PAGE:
Question #1: From a qualitative standpoint, what is something that home buyers don’t think about enough during their search for a home?
Adler response: The age and quality of the finishes and appliances. They don’t think about that enough. Which is why it’s good to have us.
Question #2: Sunlight Exposure. What’s good? What’s bad? Help us understand…
Adler response: Typically, in price and what’s considered good is southern exposures. When you have southern exposures and they’re not hindered, you have light all day long and that’s considered great, and that’s reflected in the price. East or West is good because you can get the sunrise or sunset, depending on what you prefer. I prefer North and West because I’m a downtown person and I want to be looking North toward all of the skyscrapers, and West toward the Village and Tribeca and the Hudson, and I like sunsets better.
I prefer that also to southern light because if you’re unobstructed and facing north, you have an even light throughout the day. It’s not as intense as southern exposure. I just need light. I don’t need it to be boiling me. If you have unobstructed southern light, and tons of windows, in the summertime, you basically have to keep your shades down and the air conditioning on the whole time, negating your southern view – You don’t have a view if you have your shades down all the time!
It’s all personal preference. But in the end, in terms of values, southern light is always the most desirable.
Question #3: You are a foodie, if we told you that you could only eat in one Manhattan neighborhood for the rest of your life, which neighborhood would it be and why?
Adler response: (Loud audible gasp). What a *$%#!
That moves around all the time. Every neighborhood has pockets of good restaurants.
(He specifically mentions SoHo, The West Village, Flatiron, Tribeca, and he’s not happy that he has to choose only one)
If I had to pick one neighborhood… I’m going to pick flatiron. I’m a big Danny Meyer fan. Union Square Café is in that area. Grammercy Tavern. There’s tons and tons of great food just below that Madison Square Park area.
Question #4: There are a lot of new buildings going up in the city. If you’re buying a new apartment, how do you figure out if your view will eventually become obstructed by a new tower:
Adler response: Right up-front, during your due diligence, your attorney should be able to check the air rights for the buildings that surround this spot. If they have not been purchased, or the building is allowed to build-up, you’re not guaranteed anything. The only way you’re guaranteed anything is if your building is on the river(s) or on a park. Otherwise, you do have to check air rights.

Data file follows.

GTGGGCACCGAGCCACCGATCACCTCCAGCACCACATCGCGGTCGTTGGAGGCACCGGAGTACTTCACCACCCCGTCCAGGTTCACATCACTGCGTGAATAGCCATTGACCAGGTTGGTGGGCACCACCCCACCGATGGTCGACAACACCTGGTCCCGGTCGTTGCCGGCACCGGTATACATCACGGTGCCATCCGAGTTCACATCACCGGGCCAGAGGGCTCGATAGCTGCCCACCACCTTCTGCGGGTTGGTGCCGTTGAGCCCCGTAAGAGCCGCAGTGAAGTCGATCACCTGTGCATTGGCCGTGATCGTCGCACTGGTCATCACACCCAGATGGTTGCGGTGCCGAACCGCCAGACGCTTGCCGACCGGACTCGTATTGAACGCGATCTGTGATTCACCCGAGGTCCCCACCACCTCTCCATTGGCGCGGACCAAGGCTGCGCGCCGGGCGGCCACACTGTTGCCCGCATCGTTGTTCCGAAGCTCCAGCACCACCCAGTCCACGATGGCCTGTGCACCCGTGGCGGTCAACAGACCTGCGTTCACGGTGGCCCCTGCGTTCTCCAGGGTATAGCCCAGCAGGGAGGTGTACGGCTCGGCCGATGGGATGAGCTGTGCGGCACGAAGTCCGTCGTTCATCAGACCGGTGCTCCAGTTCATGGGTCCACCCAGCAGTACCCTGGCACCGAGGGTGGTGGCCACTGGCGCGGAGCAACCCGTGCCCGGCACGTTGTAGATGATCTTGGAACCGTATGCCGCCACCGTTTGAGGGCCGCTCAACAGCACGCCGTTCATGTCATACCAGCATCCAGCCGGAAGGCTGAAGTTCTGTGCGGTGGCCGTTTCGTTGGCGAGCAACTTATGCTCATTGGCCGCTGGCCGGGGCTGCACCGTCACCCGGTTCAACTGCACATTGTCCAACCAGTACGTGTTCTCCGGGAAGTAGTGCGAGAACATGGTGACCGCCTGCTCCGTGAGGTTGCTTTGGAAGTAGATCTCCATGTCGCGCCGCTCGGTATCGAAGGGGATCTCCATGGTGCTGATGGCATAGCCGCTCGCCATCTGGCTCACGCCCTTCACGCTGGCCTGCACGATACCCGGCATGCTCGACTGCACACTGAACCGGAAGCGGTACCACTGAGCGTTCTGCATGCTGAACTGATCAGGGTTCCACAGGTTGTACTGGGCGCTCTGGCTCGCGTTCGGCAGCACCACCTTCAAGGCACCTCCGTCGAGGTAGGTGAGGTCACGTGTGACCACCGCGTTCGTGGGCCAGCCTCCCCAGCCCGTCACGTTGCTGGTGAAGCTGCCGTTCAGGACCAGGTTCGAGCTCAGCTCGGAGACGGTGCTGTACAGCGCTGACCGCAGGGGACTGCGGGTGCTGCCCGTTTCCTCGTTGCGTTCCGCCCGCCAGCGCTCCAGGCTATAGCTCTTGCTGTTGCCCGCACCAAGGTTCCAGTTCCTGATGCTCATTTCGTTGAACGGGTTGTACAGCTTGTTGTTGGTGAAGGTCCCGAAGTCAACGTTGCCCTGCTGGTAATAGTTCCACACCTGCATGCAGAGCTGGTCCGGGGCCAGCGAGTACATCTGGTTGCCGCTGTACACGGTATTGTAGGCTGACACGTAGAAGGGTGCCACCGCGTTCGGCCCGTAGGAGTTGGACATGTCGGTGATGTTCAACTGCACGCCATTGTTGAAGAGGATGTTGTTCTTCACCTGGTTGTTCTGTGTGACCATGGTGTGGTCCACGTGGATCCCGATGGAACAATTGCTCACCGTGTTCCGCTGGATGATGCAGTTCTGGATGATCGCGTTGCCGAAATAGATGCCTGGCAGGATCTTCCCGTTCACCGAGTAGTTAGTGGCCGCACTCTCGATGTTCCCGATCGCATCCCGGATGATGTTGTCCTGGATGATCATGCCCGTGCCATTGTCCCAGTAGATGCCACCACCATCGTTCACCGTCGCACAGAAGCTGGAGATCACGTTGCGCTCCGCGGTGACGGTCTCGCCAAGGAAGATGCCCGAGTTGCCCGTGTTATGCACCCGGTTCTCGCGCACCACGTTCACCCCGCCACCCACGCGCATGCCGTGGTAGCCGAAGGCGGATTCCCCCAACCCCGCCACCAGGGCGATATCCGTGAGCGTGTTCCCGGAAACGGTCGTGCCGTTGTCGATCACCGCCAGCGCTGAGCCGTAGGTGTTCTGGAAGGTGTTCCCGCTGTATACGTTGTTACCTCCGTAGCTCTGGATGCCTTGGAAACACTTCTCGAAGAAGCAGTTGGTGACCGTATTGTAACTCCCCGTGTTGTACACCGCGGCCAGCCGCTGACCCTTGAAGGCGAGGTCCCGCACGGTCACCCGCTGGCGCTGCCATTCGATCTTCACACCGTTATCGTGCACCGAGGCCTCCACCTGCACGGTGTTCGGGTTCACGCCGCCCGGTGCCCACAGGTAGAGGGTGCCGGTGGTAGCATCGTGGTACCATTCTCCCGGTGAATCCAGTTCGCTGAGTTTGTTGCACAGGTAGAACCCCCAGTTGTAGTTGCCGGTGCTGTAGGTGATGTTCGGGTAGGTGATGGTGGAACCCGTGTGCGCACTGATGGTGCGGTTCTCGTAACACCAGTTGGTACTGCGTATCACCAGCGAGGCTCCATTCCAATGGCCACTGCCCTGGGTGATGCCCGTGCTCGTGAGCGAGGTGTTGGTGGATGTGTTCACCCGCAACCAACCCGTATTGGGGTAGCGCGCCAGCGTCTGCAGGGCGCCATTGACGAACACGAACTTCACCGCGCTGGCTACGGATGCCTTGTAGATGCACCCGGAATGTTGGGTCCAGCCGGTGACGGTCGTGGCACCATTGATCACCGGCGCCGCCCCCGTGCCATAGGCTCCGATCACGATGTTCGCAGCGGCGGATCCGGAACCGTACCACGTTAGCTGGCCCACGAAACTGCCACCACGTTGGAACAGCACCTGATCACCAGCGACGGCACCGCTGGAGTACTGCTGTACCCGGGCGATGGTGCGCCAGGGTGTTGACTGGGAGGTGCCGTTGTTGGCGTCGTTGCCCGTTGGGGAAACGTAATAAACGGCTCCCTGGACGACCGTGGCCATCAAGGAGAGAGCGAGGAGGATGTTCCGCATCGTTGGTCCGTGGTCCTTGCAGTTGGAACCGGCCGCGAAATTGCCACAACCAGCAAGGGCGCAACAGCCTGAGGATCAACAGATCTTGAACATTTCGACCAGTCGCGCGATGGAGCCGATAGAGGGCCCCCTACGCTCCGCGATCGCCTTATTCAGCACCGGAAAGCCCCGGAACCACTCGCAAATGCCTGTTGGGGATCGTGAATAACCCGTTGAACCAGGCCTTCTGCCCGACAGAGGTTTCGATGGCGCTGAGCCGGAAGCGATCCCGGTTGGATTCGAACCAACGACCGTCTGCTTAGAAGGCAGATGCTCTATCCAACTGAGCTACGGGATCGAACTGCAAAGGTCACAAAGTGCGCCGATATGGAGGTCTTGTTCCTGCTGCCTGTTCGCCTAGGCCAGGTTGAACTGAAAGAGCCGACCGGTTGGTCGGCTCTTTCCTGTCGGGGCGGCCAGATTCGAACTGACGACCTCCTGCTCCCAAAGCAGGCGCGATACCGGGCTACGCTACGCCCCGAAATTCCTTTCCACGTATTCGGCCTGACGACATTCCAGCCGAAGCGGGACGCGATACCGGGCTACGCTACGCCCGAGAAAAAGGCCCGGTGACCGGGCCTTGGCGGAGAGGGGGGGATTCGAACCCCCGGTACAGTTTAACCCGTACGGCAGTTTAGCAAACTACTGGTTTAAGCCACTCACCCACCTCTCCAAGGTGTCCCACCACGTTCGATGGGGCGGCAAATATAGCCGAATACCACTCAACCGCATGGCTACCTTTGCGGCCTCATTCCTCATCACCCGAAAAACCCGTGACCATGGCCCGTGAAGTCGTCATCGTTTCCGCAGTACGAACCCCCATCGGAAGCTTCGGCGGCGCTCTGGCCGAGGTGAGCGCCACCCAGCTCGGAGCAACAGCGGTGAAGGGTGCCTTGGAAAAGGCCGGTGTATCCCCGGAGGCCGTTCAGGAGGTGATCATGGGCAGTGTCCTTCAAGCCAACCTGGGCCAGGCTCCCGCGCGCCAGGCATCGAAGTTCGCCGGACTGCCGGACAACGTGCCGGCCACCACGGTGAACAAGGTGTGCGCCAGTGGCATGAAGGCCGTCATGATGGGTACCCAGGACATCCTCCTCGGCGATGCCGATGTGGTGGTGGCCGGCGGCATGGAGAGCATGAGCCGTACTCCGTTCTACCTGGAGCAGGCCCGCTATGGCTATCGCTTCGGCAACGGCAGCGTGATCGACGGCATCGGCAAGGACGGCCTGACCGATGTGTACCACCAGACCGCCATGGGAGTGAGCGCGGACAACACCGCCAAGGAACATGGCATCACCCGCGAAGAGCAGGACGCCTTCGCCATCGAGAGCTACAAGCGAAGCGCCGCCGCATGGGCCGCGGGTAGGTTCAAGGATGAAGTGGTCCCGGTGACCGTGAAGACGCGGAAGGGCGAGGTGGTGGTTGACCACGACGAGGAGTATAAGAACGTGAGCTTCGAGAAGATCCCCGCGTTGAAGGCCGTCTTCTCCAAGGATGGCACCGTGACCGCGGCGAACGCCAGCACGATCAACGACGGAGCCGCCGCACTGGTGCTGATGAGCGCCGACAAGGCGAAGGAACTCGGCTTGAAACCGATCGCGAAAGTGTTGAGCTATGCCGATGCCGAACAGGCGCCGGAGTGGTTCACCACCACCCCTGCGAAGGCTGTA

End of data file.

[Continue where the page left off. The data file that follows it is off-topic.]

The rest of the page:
(Then Adler provides a more nuanced answer) I love 25 Park Row. It’s spectacular and it’s wonderful and nothing’s going to really ruin its views because you can’t build in the park right in front of it… but you know what, 10 blocks North, and just a little bit West, a tower could go up and it could take out (the Empire State Building) for you. You’d still have great views, but you’re never guaranteed your views unless you’re on a river or a park.
Question #5: Tell us about 2 or 3 condo or co-op amenities that could be the difference between a sale and no-sale:
Adler response: (A building) should have someone to receive packages that are delivered, like a concierge or a super. Somebody has to be there to be able to take packages. A building has to allow washers and dryers. At this point, I’ll never live anywhere where I can’t have a washer and dryer.
Question #6: You are a longtime Fidi resident. What’s great about FiDi that people might not know about?
Adler response: The two things I don’t think people know about are:
- The convenience of getting here. All of the subways converge through lower Manhattan on their way to Brooklyn, so it’s super easy to get here. I get to our office in Mid-town within 25 minutes. I get everywhere very, very quickly. I have easy access to bridges and tunnels to get out to the airports. It’s way more convenient than people think.
- The price per square foot is one of the best. You can have luxury down here for a fraction of what it costs in other established neighborhoods, including parts of Brooklyn.
One of the things I need to say, and what I love about this neighborhood, for it to gentrify, nobody got displaced. When you look at the history of neighborhoods, when they go from shitty to nice, usually people got pushed out because they couldn’t afford it anymore. But nobody got displaced here. It was all offices.